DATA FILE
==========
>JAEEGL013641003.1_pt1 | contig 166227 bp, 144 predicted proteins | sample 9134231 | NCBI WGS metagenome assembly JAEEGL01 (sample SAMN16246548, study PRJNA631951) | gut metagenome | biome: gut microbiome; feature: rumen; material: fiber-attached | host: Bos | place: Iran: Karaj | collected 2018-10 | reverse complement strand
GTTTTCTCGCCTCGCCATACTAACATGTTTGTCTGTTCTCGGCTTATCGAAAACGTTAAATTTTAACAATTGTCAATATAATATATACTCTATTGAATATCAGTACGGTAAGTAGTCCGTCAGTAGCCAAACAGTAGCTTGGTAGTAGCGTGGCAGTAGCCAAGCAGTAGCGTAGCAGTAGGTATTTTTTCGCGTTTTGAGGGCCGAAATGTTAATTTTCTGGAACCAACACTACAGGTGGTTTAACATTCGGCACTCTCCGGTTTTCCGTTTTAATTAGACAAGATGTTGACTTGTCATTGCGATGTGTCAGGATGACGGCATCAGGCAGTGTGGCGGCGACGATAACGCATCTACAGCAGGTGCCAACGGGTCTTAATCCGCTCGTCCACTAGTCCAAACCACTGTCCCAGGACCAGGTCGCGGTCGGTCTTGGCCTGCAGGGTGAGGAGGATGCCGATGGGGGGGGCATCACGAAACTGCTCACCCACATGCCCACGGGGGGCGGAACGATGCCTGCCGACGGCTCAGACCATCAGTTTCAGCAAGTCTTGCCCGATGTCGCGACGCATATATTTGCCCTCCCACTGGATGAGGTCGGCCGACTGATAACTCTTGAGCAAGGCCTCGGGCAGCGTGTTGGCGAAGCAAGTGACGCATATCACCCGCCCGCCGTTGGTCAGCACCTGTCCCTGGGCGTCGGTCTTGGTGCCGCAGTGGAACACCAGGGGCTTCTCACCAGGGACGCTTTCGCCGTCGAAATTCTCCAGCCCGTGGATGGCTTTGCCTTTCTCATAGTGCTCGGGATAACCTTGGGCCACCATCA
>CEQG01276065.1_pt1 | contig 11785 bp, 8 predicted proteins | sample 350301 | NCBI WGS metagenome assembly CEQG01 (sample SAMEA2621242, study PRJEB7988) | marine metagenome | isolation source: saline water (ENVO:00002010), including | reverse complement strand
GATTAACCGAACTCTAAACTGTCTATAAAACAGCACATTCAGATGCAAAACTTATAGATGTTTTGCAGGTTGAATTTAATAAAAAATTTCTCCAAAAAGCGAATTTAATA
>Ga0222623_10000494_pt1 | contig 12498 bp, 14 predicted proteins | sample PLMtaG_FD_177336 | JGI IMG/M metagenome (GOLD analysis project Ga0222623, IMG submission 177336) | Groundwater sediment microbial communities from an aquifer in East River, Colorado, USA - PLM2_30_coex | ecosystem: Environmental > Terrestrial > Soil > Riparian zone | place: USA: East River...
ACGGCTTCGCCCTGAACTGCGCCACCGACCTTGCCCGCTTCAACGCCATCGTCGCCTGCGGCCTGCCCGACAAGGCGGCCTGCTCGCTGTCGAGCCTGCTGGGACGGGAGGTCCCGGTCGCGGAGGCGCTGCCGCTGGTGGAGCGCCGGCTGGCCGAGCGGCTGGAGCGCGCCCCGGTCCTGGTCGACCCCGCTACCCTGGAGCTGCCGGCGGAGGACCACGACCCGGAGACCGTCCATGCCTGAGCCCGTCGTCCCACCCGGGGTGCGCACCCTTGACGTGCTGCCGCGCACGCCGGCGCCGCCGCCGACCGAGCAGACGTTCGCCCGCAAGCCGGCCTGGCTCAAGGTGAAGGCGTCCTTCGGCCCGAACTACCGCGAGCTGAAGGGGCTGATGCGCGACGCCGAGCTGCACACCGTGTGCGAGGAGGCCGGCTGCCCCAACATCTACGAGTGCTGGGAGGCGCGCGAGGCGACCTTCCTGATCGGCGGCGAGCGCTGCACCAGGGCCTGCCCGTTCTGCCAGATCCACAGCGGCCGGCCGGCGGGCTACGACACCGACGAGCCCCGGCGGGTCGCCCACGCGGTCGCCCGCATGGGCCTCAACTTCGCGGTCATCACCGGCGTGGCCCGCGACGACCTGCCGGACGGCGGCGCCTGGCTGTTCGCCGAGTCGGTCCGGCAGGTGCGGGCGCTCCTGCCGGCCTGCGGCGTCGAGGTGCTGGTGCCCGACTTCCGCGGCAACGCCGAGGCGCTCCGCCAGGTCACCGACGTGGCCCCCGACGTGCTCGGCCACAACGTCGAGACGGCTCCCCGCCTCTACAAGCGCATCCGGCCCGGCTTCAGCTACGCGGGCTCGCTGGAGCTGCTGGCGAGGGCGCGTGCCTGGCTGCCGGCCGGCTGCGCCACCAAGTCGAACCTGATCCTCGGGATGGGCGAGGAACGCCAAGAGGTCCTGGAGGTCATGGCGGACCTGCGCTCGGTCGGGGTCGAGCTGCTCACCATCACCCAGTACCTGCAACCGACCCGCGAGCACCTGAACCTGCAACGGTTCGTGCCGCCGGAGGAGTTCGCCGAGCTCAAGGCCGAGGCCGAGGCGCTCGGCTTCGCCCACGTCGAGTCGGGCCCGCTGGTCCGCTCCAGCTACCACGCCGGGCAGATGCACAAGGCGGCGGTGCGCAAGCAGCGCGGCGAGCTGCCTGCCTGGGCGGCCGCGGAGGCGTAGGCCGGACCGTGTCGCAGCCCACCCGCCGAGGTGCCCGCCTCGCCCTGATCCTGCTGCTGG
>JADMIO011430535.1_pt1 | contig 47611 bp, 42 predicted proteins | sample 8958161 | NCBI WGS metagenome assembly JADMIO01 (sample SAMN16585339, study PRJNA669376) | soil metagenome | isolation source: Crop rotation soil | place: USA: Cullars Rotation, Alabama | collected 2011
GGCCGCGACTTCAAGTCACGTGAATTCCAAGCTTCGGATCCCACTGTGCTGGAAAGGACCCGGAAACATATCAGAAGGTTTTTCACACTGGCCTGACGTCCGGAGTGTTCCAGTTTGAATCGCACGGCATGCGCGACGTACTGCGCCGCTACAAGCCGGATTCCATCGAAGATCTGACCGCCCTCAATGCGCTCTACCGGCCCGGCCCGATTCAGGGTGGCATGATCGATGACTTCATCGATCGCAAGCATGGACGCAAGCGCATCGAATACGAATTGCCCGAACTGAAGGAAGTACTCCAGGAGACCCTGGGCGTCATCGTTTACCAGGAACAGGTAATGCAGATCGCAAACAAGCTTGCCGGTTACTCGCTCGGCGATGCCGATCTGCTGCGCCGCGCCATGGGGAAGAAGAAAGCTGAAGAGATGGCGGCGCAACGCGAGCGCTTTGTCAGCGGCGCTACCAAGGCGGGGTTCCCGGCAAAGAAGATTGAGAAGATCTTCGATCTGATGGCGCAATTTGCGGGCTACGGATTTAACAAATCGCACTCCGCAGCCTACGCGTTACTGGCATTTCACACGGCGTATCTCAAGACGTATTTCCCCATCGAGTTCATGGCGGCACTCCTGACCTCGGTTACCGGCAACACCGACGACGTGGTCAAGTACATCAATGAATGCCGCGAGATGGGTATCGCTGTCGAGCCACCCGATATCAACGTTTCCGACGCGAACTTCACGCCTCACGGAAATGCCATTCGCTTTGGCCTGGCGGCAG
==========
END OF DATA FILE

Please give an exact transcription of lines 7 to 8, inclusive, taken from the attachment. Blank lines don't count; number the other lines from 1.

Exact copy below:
>JADMIO011430535.1_pt1 | contig 47611 bp, 42 predicted proteins | sample 8958161 | NCBI WGS metagenome assembly JADMIO01 (sample SAMN16585339, study PRJNA669376) | soil metagenome | isolation source: Crop rotation soil | place: USA: Cullars Rotation, Alabama | collected 2011
GGCCGCGACTTCAAGTCACGTGAATTCCAAGCTTCGGATCCCACTGTGCTGGAAAGGACCCGGAAACATATCAGAAGGTTTTTCACACTGGCCTGACGTCCGGAGTGTTCCAGTTTGAATCGCACGGCATGCGCGACGTACTGCGCCGCTACAAGCCGGATTCCATCGAAGATCTGACCGCCCTCAATGCGCTCTACCGGCCCGGCCCGATTCAGGGTGGCATGATCGATGACTTCATCGATCGCAAGCATGGACGCAAGCGCATCGAATACGAATTGCCCGAACTGAAGGAAGTACTCCAGGAGACCCTGGGCGTCATCGTTTACCAGGAACAGGTAATGCAGATCGCAAACAAGCTTGCCGGTTACTCGCTCGGCGATGCCGATCTGCTGCGCCGCGCCATGGGGAAGAAGAAAGCTGAAGAGATGGCGGCGCAACGCGAGCGCTTTGTCAGCGGCGCTACCAAGGCGGGGTTCCCGGCAAAGAAGATTGAGAAGATCTTCGATCTGATGGCGCAATTTGCGGGCTACGGATTTAACAAATCGCACTCCGCAGCCTACGCGTTACTGGCATTTCACACGGCGTATCTCAAGACGTATTTCCCCATCGAGTTCATGGCGGCACTCCTGACCTCGGTTACCGGCAACACCGACGACGTGGTCAAGTACATCAATGAATGCCGCGAGATGGGTATCGCTGTCGAGCCACCCGATATCAACGTTTCCGACGCGAACTTCACGCCTCACGGAAATGCCATTCGCTTTGGCCTGGCGGCAG